Rank-based workplaces

Hierarchy and authoritarianism are not the problem here. The problem is workers tend to gain relevant experience somewhere, then the experience is no longer relevant to the current company, and they will need to use those skills and knowledge elsewhere.

Let me illustrate here. Let's imagine that I, my name is Lee, worked for SamsungHuaweiSony for 5 years as an assistant, then as a junior manager. I worked on construction projects in Israel, learned Hebrew, am familiar with the Israeli market, have a ton of Israeli contacts.

Now 5 years into my job, SamsungHuaweiSony decides that it wants to move out of Israel. Now HyundaiAlibabaMitsubishi has already penetrated the Israeli market and is looking for people like me who can help with the projects. I know the Israeli administration system, the Israeli laws, the Israeli mentality.

Yet, HyundaiAlibabaMitsubishi can not hire me, or if they do hire me, they can only “rank” me as an assistant, because junior managers are going to be jealous that I did not rise up the ranks of HyundaiAlibabaMitsubishi.

Now where the whole thing gets embarrassing is when Mr. Cohen and Mr. Levy, who lead HyundaiAlibabaMitsubishi's construction site, want to work with me because I speak Hebrew and am comfortable with the culture, when most of HyundaiAlibabaMitsubishi's staff can't speak English properly and don't understand Israeli culture. You get the idea.

Lack of realism in business

Chinese, Japanese and Korean businesses tend to be so drowned in their rituals and abstract structures that they tend to end up being disconnected from reality.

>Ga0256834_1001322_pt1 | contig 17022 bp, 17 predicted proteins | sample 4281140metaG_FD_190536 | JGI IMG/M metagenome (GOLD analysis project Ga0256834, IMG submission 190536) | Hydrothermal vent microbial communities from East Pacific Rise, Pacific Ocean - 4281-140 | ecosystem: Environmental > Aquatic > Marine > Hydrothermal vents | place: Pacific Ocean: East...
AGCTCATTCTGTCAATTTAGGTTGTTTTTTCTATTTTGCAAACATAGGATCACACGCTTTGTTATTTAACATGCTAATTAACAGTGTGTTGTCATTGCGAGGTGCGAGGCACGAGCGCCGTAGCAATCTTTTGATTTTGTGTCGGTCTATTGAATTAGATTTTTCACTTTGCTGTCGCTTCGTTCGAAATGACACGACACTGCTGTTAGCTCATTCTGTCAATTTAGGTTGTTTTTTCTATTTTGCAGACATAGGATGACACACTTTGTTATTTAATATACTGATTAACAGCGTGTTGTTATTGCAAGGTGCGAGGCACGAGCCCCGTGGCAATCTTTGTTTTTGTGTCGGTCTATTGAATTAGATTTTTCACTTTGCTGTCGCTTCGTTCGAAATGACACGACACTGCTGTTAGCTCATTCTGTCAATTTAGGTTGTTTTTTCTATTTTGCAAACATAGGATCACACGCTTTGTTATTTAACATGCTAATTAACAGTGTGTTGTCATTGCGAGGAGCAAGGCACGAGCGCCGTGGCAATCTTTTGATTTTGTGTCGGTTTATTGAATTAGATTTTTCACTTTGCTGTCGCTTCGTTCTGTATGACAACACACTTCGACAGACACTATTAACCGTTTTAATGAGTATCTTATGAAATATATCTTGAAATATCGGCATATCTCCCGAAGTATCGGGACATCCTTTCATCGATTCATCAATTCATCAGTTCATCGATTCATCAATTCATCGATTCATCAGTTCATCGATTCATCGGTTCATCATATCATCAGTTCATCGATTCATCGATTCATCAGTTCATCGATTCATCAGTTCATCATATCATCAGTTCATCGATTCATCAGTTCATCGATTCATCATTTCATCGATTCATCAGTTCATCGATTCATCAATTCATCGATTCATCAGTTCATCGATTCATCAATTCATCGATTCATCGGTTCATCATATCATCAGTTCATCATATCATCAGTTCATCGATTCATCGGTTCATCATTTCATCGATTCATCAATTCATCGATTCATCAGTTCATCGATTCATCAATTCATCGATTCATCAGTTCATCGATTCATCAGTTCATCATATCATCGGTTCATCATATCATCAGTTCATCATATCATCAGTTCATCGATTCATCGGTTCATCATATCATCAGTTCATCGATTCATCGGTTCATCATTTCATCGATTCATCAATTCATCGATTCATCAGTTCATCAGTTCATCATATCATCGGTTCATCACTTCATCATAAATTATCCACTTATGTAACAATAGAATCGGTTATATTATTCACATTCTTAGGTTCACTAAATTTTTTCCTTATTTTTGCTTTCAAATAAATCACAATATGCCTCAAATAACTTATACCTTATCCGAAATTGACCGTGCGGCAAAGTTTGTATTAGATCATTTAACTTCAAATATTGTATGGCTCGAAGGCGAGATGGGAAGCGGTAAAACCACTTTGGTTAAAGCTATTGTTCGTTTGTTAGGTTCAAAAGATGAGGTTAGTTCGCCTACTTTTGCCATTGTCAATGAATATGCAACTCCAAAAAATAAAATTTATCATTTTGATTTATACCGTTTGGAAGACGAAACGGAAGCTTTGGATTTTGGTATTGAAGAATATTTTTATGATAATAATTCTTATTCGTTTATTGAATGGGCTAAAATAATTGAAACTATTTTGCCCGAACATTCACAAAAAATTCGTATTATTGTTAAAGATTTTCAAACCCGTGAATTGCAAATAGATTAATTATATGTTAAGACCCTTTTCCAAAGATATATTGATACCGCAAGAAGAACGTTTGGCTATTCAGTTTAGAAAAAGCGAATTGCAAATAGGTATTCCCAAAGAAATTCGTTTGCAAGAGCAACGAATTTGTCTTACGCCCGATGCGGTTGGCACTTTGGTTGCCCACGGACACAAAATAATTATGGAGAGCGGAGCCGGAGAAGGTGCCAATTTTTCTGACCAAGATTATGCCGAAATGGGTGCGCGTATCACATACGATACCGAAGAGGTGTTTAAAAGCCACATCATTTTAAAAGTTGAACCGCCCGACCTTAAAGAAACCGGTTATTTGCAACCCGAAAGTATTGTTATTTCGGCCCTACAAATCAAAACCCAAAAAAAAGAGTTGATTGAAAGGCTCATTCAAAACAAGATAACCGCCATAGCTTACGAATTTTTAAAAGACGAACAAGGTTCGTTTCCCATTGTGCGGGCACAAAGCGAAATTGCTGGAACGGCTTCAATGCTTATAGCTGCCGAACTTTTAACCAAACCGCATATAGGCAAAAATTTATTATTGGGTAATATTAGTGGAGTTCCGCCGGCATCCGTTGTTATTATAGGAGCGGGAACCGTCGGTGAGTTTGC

First problem with realism: human resources. There are so many tokens in China, Japan and Korea, and there's a huge mismatch between the tokens and actual skills. You get a high TOEFL score, yet can't write a report in English.

Second problem with realism: business deals and contracts. Business deals and contracts rely on so many rituals (going out for a drink, consulting with a shaman, reading facial features, examining a resume, gathering business intelligence) that they lose touch with the realities the business deal involves (sales, deadlines, day-to-day activities and so on).

Third problem with realism: unnecessary authorizations from the hierarchy and bureaucratic hassles. Let's put things this way. If you're a Chinese, Japanese and Korean CEO and that you are 150% sure that you can sign every single authorization in due time and in timely fashion, OK, you can put in all the bureaucracy you want. But if you're the CEO and are going to be playing golf all day and partying with escorts all night, I suggest you delegate some of the bureaucracy to people who will actually be in the office to sign the paperwork.

Government-led business policy

It's never a good idea when the government tells private businesses what they should be doing. Maybe I'm Samsung and I do need to export, like the government says. But maybe I'm Sony and I actually need to work on the local market. If the government is going to force me to work on exports, or force me to apply for projects, or force me to take projects against my will, I can't do an excellent job at those.

Government-led business policy leads to not only tensions between business and government, it also leads to tensions between China, Korea and Japan and the rest of the world, as a lot of projects go unfinished, and the government has too tight a grip on business, including Americans doing business in Japan, China, Korea, which makes President Trump angry.